in partnership with Aerobility
June 8, 2016
Supporting partnerships to build an innovative, positive change for worldwide communities and people is at the heart of Boeing’s strategy.
Since 2013, Boeing and The Air League have collaborated to produce a scholarship programme with Aerobility; a registered charity founded in 1993 and run largely by disabled aviators, offering disabled people, without exception, the opportunity to fly aircraft and qualify as pilots. Last year Aerobility gave trial flights to over 350 disabled people of all ages and disabilities.
Through the Boeing funded flying scholarships, approximately 50 hours of training per student are provided, including navigation, communication, weather assessment, as well as flight simulation and eventually solo flights.
In 2014, Aerobility scholar, Ben was presented with a scholarship at St James’ Palace by Prince Phillip. He was initially introduced to Aerobility through Help for Heroes after being medically discharged from the Army following an injury during a tour in Afghanistan, and has since completed over 30 hours flying, allowing him to fly solo.
Ben is only one of the many examples in which Boeing’s work is a continual influence: “Working towards a career in aviation has given me something to focus on and has helped me transition from my combat role in the Army. Flying is so very different from my current job as a Mortgage Adviser and has definitely filled a gap. My dream is to fly my wife and grandparents to France for lunch. I am so proud that my daughter is planning to follow in my footsteps, she loves to fly, has joined the Air Cadets and is thinking about a career in Aviation.”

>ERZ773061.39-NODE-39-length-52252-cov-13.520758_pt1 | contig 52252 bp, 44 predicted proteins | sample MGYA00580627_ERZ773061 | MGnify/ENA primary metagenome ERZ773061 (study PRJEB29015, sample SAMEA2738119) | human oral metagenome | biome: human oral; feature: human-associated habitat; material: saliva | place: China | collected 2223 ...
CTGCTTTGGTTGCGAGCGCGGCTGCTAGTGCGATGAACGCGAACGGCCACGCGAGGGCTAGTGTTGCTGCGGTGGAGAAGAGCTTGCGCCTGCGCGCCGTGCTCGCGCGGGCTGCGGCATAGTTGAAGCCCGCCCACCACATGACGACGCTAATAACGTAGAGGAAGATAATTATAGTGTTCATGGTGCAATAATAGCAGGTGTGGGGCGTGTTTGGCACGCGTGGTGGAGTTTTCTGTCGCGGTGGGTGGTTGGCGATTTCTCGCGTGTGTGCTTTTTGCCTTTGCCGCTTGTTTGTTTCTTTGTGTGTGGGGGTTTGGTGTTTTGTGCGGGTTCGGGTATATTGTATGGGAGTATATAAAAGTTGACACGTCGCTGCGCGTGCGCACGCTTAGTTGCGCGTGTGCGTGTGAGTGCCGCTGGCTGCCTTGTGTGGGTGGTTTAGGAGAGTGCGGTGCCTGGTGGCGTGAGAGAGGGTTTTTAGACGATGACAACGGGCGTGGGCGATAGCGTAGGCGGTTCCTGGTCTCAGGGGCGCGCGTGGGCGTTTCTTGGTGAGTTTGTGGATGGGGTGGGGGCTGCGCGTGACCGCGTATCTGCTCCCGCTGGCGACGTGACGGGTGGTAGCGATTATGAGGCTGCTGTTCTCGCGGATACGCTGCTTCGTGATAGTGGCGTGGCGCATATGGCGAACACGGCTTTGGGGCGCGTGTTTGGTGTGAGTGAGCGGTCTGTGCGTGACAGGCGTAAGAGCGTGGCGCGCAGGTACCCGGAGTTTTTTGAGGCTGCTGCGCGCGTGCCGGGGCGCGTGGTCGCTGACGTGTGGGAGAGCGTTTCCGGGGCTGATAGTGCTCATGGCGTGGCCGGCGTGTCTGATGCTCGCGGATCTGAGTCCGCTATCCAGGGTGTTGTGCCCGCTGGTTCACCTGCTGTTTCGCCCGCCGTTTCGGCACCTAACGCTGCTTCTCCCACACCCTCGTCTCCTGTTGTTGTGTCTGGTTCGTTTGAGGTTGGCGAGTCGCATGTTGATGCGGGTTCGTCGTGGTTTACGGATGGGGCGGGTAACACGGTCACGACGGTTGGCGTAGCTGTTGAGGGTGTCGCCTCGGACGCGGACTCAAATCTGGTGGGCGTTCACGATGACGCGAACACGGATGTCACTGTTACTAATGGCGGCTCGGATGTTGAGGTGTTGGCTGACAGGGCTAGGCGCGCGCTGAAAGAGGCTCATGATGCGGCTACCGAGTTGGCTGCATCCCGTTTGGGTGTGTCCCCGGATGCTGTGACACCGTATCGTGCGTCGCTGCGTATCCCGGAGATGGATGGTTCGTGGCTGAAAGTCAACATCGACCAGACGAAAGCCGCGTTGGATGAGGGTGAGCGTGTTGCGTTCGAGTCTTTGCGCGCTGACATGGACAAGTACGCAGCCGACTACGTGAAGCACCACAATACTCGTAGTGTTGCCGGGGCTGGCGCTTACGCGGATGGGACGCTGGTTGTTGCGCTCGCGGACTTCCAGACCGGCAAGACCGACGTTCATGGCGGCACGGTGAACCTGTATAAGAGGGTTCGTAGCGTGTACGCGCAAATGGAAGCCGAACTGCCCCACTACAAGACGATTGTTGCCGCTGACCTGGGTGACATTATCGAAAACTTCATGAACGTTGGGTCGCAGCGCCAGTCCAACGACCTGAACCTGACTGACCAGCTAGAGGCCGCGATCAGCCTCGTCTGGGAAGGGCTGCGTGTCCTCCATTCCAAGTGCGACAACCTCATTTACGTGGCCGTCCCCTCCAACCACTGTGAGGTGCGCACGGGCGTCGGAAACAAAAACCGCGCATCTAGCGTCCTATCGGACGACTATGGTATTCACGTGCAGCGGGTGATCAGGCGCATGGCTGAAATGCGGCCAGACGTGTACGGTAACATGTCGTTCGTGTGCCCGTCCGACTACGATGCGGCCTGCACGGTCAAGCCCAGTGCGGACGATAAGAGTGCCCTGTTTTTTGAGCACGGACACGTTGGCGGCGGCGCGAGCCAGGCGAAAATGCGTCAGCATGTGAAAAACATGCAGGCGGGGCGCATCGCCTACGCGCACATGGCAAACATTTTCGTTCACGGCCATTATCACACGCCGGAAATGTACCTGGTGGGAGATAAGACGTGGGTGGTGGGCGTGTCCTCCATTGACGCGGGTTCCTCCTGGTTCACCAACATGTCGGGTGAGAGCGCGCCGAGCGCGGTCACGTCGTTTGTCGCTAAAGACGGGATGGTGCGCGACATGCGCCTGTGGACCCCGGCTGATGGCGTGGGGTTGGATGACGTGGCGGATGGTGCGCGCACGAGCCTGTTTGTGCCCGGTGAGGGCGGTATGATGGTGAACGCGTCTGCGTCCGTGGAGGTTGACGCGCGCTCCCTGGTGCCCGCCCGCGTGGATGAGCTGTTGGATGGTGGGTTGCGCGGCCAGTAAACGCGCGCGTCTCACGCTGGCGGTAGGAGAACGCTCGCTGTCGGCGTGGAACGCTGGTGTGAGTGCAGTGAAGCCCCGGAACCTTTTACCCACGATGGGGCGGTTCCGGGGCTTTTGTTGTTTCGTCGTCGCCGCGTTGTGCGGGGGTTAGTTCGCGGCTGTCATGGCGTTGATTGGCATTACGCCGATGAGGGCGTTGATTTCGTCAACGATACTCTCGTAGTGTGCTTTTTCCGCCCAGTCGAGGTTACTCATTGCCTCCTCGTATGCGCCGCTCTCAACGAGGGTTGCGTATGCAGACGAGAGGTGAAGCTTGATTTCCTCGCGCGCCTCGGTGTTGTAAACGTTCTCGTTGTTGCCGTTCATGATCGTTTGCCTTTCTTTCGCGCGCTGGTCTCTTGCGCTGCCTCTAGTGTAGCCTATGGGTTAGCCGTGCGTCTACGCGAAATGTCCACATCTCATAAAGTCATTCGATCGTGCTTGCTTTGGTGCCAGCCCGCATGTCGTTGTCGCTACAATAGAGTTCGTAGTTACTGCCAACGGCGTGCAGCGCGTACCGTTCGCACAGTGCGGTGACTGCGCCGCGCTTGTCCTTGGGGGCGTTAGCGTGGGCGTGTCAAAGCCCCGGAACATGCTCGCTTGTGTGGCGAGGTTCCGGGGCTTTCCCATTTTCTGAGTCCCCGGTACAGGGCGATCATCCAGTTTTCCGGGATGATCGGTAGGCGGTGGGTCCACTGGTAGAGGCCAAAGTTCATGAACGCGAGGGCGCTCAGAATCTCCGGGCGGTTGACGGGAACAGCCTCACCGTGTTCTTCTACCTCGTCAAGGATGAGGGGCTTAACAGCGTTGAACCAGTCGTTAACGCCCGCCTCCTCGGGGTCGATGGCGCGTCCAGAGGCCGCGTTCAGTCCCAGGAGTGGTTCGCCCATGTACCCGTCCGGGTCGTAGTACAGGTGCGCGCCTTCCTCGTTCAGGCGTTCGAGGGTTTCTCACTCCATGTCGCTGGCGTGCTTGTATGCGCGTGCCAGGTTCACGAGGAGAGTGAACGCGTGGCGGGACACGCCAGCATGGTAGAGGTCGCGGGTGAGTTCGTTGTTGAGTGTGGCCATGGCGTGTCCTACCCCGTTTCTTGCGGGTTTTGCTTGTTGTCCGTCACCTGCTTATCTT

Another scholar, Mark, who joined the Navy at age 17 years old, was discharged at age 23 with severe back and neck injuries resulting from a powerboat crash in 2004. Mark had always wanted to fly, and with the help of Aerobility he has completed over 16 hours of flying and is about to fly solo.
“My world has now opened up, the freedom I feel in the air helps me manage my pain and it feels so great to be using my brain again. My flying scholarship is an opportunity I never thought I would have.”
Mark aims to have achieved his Private Pilot’s License by September this year.
Mike Miller-Smith, Aerobility CEO believes: “It is a surprise to many people - disabled and able bodied - that flying is very much a possibility for people with a range of disabilities. Indeed, disabled flying can provide a level of challenge and exhilaration that may be difficult to find anywhere else.”
In addition to scholarships, Aerobility provide ground school and group flying days, ensuring that everybody really can fly.
For more information please visit www.aerobility.com.